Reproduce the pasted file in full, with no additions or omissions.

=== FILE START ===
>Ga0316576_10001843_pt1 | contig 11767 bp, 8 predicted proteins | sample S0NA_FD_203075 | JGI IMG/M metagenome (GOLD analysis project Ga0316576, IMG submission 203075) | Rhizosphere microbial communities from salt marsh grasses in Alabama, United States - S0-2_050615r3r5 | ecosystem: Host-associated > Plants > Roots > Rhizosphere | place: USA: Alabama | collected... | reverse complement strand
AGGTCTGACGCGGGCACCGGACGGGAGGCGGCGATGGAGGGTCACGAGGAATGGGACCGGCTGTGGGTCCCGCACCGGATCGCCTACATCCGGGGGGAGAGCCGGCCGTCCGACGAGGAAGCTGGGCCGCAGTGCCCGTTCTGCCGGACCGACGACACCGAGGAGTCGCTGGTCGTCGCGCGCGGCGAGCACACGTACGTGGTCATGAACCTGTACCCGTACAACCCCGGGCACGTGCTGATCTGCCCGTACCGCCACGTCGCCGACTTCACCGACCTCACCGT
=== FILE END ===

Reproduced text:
>Ga0316576_10001843_pt1 | contig 11767 bp, 8 predicted proteins | sample S0NA_FD_203075 | JGI IMG/M metagenome (GOLD analysis project Ga0316576, IMG submission 203075) | Rhizosphere microbial communities from salt marsh grasses in Alabama, United States - S0-2_050615r3r5 | ecosystem: Host-associated > Plants > Roots > Rhizosphere | place: USA: Alabama | collected... | reverse complement strand
AGGTCTGACGCGGGCACCGGACGGGAGGCGGCGATGGAGGGTCACGAGGAATGGGACCGGCTGTGGGTCCCGCACCGGATCGCCTACATCCGGGGGGAGAGCCGGCCGTCCGACGAGGAAGCTGGGCCGCAGTGCCCGTTCTGCCGGACCGACGACACCGAGGAGTCGCTGGTCGTCGCGCGCGGCGAGCACACGTACGTGGTCATGAACCTGTACCCGTACAACCCCGGGCACGTGCTGATCTGCCCGTACCGCCACGTCGCCGACTTCACCGACCTCACCGT